Smaller growers generally have even more to gain from grafting. It is a generalization that obviously doesn’t apply to everyone but many smaller HH and GH growers have not optimized production conditions to the extent that larger growers have. My own HH is a good example of this. Living in Maine as I do, every single night in my unheated hoophouses, even during the summer, is cooler than ideal, and during many days in July and August the temperature is hotter than it should be. I grow in soil, so fertility for a long season crop is tricky, it’s hard to tell how much of what nutrient is available at any given time, unlike in hydroponics where you know exactly what the plant is getting because they are getting a specific mix designed for the crop. Grafting is helping me overcome the production difficulties that I face to get a 30-50 percent yield increase from grafting. Let’s break it down and look at why.

Stress resistance

The last group of benefits that rootstocks can confer on plants is the ability to thrive in conditions outside the ideal, which cause stress on the plant. Because rootstocks incorporate the genetics of wild, tougher ancestors, they can make our cultivated varieties more resistant to stress.

Especially in unheated hoophouses, plants are often outside of the ideal high or low temperature, causing thermal stress on the plant. Rootstocks are selected for resilience in the face of thermal stress, and in this sense rootstocks can do some of the work in a HH that climate control would do in a heated GH. They broaden the temperature range in which plants will thrive.

Another type of stress that rootstocks are being selected to resist is water stress - drought, flooding and salinity. This means that plants will be less impacted by any one of these hardships, making the crop more forgiving for us to grow.  Rootstocks are being developed specifically to deal with excess salinity, which could be useful wherever water is scarce and salts tend to build up, in places as diverse as Israel or Texas.

Rootstocks are also bred to resist chemical stresses, including pH being too high or low and nutrient stresses with too much or too little of essential nutrients. Wild species tend to invest more biomass into root production, so once again we see how grafting results in a superior plant where the rootstock does what it does best (root production) and the top variety does what it does best (fruit production). This superior root production includes both root density and rhizosphere exploration, which basically means that the root system is bigger and more aggressive about growing to seek out what it needs in the soil.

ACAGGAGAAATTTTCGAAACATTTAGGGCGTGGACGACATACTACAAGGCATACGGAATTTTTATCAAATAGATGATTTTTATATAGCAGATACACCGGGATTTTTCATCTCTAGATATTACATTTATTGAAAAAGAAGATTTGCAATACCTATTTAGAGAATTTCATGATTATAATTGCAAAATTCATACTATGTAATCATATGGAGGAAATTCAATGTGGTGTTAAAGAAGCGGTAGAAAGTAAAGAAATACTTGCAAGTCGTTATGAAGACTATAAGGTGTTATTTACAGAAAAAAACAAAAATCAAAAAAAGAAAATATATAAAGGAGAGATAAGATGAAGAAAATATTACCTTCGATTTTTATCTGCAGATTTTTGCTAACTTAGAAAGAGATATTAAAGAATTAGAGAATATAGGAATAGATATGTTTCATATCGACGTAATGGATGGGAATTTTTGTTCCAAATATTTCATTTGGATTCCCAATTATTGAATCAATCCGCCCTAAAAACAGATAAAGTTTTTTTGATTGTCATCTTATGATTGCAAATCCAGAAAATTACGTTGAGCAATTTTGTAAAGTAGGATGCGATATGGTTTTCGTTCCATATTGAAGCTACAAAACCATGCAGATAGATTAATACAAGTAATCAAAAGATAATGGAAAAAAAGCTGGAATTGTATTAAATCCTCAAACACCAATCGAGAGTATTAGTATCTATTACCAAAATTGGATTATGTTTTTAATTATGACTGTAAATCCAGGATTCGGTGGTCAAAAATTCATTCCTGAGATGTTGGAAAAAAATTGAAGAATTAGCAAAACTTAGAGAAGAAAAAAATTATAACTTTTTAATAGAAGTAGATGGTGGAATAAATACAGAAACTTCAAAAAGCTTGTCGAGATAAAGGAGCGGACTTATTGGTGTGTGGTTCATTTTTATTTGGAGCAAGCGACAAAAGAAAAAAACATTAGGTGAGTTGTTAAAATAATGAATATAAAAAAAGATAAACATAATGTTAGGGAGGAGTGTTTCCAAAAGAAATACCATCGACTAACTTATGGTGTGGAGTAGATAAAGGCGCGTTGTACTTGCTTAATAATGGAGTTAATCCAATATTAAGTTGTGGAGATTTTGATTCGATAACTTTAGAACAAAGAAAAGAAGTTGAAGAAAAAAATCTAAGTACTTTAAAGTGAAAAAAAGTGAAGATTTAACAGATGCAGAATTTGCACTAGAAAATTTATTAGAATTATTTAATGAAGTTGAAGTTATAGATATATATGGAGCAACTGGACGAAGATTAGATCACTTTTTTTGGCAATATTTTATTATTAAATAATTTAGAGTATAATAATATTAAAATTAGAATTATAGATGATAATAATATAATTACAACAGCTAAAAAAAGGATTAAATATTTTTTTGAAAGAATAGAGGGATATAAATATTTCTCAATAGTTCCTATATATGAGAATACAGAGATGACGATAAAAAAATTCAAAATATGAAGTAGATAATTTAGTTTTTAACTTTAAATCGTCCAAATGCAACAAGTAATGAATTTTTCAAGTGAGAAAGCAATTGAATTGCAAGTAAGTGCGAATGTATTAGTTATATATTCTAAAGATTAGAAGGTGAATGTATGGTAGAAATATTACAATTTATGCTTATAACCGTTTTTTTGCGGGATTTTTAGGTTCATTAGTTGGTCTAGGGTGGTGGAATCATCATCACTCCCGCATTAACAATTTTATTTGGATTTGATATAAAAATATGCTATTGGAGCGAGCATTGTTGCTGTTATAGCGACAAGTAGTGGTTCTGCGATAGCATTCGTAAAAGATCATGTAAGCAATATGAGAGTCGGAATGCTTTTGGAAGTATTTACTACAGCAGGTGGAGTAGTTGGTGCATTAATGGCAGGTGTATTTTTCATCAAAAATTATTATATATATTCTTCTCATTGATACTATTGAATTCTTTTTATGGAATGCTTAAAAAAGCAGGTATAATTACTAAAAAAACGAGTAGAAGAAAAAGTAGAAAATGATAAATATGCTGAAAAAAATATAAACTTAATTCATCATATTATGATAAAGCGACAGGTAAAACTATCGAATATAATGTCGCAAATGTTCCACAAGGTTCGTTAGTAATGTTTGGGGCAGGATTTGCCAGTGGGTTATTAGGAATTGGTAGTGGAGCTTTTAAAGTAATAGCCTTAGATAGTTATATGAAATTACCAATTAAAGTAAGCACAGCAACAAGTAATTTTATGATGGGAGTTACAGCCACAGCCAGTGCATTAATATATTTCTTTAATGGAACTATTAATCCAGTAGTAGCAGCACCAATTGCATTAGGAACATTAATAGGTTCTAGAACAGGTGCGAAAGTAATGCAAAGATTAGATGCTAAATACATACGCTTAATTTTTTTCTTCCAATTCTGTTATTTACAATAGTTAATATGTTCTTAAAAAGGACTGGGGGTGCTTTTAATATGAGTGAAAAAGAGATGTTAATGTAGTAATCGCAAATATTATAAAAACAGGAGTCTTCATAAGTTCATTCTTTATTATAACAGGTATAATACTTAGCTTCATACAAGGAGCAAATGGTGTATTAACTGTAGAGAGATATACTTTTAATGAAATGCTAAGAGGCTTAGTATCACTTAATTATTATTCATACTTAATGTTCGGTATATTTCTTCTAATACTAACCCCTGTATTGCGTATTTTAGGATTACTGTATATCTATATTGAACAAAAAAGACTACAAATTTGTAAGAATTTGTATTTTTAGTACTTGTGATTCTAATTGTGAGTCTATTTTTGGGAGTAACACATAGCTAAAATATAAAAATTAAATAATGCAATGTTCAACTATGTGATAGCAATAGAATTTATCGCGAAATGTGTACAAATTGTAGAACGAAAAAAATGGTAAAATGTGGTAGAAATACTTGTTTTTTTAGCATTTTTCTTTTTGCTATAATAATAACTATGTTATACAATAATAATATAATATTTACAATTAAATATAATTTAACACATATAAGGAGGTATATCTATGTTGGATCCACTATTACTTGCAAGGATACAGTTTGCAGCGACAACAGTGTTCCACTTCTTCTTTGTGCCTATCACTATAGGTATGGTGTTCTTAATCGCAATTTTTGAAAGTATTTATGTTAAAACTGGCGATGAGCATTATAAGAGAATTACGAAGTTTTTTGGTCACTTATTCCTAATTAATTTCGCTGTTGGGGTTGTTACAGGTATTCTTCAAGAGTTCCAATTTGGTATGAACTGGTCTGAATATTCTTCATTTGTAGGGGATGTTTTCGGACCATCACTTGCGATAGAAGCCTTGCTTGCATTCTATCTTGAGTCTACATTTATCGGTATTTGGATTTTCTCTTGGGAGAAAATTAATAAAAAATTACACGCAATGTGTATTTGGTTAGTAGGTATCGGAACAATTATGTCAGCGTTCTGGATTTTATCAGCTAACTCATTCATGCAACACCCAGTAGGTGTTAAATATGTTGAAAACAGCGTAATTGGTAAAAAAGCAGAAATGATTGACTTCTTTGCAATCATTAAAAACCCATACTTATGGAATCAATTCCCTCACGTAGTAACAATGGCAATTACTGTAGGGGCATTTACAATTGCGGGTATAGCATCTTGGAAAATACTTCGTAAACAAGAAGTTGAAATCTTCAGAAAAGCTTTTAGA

I have seen the cumulative effects of all these advantages in my own hoophouses. In 2012, we had a very hot summer with many days in July and August in the high 90s and low 100s. I kept thinking that I was going to see some blossom drop, or drop in production or fruit quality due to these excessively high temperatures. 2012 ended up being my best production year so far, and I think some of that success was due to the resilience imparted to my plants by their rootstock.

All of the tips in this article mean increasing up-front costs, be they seed cost of greenhouse varieties, propagation costs of starting more plants or grafting, or labor costs of lowering and leaning the plants.  But any of these strategies that you may choose to do have the potential to increase the yield and profitability of the crop over the course of the season.  Which is one of the ways that greenhouse growers achieve such high yields—by investing a bit more money and labor in the beginning to achieve an even greater return on the structure over the course of the season.  You may not choose to do all of these things, but it is worth considering whether they may be able to help your next year’s crops.

Planting density

Another possible yield increasing strategy is how many plants you put in a given space.  I think planting density is worth thinking about because I go into so many hoophouses that have, say, five or six single rows across a 30’ wide hoophouse.  At this spacing the airflow is great but there could be a lot more plants in there!  One way to look at it is if you go into your hoophouse and there is a lot of sunlight hitting the ground, that sunlight could be put to use growing plants.  In my own hoophouse, I have emulated greenhouse spacing, with 5 double rows across the 30’ house.  I use a spacing for cukes and tomatoes with the double row two feet apart with four feet between double rows.  And I’ve seen even tighter spacing used successfully.  This has brought the amount of space used by each plant from nearly 7 square feet per plant in the first scenario to 3.5 square feet per plant in my current setup.  The sheer number of plants in there has increased yield accordingly.

There is very little light hitting the floor in my hoophouse by the time the plants have hit the top wire.  You might think the plants shading each other would reduce yield, but plants don’t have an unlimited capacity for photosynthesis, and on a good sunny day, the plants will absorb as much light as possible even with a little shading.  The thing I worried about the most when going to this heavy of a planting density was increased disease pressure with so much less airflow.  And that is one possibility but with a good leaf pruning schedule to open up airflow down low and remove diseased leaves, I have kept my disease levels manageable and greatly increased yield.

Want to learn more tips and tricks on getting the most out of your high tunnels to bolster your farm economically and supply your community with fresh high-quality products? Join us on Monday, February 6 for an intensive with Andrew Mefferd, Michael Kilpatrick, and several guest presenters. 

Learn more about the day’s offerings here.